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Rebecca Rasmussen and The Bird Sisters

March 28, 2011 By: larramiefg Category: Book Presentations, Books


Acclaimed as magical, graceful, and poetic, Rebecca Rasmussen makes a spring debut with her novel, The Bird Sisters on Tuesday, April 12, 2011. And, with birds on the wing to our homes, what perfect timing!

Lyrical in her writing, the author is also precise and clear about the focus of her story. The book’s idea came from two questions: Rebecca’s curiosity about her grandmother’s family history, and what does it mean to be home and to stay there?

For Rebecca, this is deeply personal. Since her parents divorced when she was a baby, her life was split — growing up in Spring Green, Wisconsin and Northfield, Illinois — and it caused her to feel that she didn’t belong in either place. As a result this writer draws on the experience, saying: “I suppose that’s why in my fiction, I pay very close attention to place; I’m constantly searching for a way to make home feel like home.”

As for The Bird Sisters, it was born from the Emily Dickinson poem:

“These are the days birds come back, a very few, a Bird or two, to take a backward look.”

Then the author created two elderly sisters who had spent their lives caring for injured birds — allowing them the freedom to someday fly away — and the storyline evolved into the following synopsis:

When a bird flies into a window in Spring Green, Wisconsin, sisters Milly and Twiss get a visit. Twiss listens to the birds’ heartbeats, assessing what she can fix and what she can’t, while Milly listens to the heartaches of the people who’ve brought them. These spinster sisters have spent their lives nursing people and birds back to health.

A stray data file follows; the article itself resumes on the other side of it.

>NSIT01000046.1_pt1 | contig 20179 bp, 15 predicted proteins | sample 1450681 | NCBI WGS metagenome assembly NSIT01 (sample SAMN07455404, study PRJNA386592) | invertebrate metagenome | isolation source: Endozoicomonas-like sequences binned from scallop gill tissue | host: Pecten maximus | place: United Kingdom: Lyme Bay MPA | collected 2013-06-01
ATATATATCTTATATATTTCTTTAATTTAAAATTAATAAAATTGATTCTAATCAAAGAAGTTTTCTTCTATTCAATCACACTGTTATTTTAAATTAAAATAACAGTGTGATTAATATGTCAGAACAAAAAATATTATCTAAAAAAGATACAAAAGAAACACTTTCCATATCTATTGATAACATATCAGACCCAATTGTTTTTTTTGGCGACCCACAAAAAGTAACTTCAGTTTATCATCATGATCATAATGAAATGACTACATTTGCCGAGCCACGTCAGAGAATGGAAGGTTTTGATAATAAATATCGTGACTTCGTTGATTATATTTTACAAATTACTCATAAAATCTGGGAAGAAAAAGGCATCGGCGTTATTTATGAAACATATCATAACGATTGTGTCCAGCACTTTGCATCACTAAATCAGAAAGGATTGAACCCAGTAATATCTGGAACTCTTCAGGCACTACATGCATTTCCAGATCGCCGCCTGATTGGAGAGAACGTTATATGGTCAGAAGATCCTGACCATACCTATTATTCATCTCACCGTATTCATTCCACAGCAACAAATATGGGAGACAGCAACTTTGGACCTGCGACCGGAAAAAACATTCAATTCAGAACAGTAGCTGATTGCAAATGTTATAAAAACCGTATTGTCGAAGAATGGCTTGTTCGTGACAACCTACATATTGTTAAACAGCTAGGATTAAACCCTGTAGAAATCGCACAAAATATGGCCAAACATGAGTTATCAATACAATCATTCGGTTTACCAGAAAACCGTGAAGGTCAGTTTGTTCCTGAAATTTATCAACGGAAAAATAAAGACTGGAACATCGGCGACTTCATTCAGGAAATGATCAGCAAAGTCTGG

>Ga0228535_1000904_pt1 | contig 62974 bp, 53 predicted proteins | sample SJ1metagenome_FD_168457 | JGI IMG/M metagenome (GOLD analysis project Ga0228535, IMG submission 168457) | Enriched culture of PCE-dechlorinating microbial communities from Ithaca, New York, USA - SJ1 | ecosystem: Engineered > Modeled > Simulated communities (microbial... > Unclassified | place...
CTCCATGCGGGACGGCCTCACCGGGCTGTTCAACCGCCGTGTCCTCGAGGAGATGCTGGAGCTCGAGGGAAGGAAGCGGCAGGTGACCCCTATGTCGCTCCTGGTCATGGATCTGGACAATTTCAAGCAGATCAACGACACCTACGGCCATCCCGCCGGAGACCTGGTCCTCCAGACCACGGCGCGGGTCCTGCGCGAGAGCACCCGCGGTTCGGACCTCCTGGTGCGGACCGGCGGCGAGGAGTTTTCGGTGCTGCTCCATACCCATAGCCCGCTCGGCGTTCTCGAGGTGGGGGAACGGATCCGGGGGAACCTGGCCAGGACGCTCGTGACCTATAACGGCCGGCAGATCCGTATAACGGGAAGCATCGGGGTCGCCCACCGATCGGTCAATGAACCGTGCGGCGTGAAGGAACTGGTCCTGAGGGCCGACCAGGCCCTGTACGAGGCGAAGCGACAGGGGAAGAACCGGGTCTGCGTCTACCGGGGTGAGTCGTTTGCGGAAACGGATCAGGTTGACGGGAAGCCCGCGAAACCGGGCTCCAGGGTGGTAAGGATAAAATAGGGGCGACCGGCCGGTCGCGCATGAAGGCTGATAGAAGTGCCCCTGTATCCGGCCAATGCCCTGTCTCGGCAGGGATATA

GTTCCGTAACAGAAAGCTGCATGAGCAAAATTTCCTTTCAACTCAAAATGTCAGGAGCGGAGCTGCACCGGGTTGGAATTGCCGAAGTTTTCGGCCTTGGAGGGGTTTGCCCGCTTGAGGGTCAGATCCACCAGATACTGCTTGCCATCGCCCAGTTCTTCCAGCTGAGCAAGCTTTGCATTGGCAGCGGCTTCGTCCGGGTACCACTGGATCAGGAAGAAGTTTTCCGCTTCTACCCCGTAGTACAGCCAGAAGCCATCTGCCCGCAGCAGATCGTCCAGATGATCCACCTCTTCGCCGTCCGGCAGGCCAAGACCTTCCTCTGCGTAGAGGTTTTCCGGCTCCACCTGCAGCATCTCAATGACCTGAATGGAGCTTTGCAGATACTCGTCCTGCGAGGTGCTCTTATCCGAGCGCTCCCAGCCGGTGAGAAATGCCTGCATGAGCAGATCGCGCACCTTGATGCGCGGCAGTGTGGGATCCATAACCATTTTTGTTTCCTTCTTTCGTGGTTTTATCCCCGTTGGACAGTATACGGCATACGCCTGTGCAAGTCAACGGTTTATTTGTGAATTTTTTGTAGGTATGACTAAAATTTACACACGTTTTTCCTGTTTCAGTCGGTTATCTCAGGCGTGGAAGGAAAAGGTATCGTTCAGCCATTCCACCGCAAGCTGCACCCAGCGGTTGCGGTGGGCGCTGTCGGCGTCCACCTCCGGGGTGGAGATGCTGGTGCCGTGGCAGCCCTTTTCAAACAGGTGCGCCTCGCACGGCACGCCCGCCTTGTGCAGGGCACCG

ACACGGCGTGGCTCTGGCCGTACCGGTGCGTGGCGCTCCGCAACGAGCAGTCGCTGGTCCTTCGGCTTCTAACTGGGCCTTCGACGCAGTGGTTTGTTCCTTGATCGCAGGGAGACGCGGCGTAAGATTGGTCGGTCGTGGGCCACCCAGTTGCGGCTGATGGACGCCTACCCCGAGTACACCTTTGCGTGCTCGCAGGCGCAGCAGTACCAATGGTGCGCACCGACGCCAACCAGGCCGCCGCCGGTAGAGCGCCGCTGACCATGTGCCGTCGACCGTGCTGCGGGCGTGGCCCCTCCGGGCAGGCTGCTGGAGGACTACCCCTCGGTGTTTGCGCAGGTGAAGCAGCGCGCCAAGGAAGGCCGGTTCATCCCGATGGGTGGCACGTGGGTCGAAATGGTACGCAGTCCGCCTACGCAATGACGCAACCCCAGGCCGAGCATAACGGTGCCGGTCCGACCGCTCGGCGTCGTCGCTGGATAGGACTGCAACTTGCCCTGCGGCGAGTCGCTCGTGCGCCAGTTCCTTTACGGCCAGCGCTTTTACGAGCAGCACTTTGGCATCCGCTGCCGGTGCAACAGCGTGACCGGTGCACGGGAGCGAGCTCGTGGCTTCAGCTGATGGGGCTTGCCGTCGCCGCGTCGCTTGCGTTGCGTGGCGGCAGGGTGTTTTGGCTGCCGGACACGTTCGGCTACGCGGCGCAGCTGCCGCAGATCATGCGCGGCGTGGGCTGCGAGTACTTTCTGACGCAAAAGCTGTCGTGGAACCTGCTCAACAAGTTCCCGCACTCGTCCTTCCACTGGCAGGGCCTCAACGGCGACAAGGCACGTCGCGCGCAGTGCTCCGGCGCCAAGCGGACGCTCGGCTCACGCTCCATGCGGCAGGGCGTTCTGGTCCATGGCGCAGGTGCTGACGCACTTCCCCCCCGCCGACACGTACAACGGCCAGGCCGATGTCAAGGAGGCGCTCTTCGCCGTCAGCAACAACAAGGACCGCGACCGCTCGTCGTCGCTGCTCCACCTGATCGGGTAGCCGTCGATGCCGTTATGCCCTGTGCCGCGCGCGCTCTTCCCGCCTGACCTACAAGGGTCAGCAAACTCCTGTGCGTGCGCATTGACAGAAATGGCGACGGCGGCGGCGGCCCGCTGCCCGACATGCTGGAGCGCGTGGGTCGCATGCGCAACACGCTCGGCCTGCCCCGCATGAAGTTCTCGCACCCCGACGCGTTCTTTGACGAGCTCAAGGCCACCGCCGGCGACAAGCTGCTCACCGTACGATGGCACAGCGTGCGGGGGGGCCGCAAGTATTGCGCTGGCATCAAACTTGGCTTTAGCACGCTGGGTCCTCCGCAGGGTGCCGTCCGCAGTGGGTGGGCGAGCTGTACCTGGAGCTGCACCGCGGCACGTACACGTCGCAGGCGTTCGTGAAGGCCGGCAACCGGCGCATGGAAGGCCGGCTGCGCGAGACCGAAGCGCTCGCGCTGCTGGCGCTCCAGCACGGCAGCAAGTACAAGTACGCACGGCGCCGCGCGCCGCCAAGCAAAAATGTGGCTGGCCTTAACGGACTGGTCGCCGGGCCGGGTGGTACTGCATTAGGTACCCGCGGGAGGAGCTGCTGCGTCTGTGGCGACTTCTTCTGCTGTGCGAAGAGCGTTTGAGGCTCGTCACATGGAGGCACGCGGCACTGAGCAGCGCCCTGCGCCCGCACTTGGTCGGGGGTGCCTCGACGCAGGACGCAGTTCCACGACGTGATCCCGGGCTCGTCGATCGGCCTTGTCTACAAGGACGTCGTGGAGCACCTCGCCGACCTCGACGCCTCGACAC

But back in the summer of 1947, Milly and Twiss knew nothing about trying to mend what had been accidentally broken. Milly was known as a great beauty with emerald eyes and Twiss was a brazen wild child who never wore a dress or did what she was told. That was the summer their golf pro father got into an accident that cost him both his swing and his charm, and their mother, the daughter of a wealthy jeweler, finally admitted their hardscrabble lives wouldn’t change. It was the summer their priest, Father Rice, announced that God didn’t exist and ran off to Mexico, and a boy named Asa finally caught Milly’s eye. And, most unforgettably, it was the summer their cousin Bett came down from a town called Deadwater and changed the course of their lives forever.
 


Rebecca Rasmussen’s masterfully written debut novel is full of hope and beauty, heartbreak and sacrifice, love and the power of sisterhood, and offers wonderful surprises at every turn.

Now enjoy this stunning visual that also tells the tale:

(If the video doesn’t appear on your monitor, please view it here.)

Also read the wonderful Praise and, of course, an Excerpt from Chapter 1.

Gentle, yet so honestly perceptive in her storytelling, Rebecca shares both heart and soul in creating immediate intimacy with Milly and Twiss. In the book, the time frame is only from breakfast to the evening meal — less than twelve hours — but during that day the sisters’ background and basic life is told in flashback memories. While each go their separate ways, doing daily chores they have done forever, thoughts and feelings explain what happened to keep them at home. Yes, the time frame kept everything neat and focused, but what was the specific reason for its use?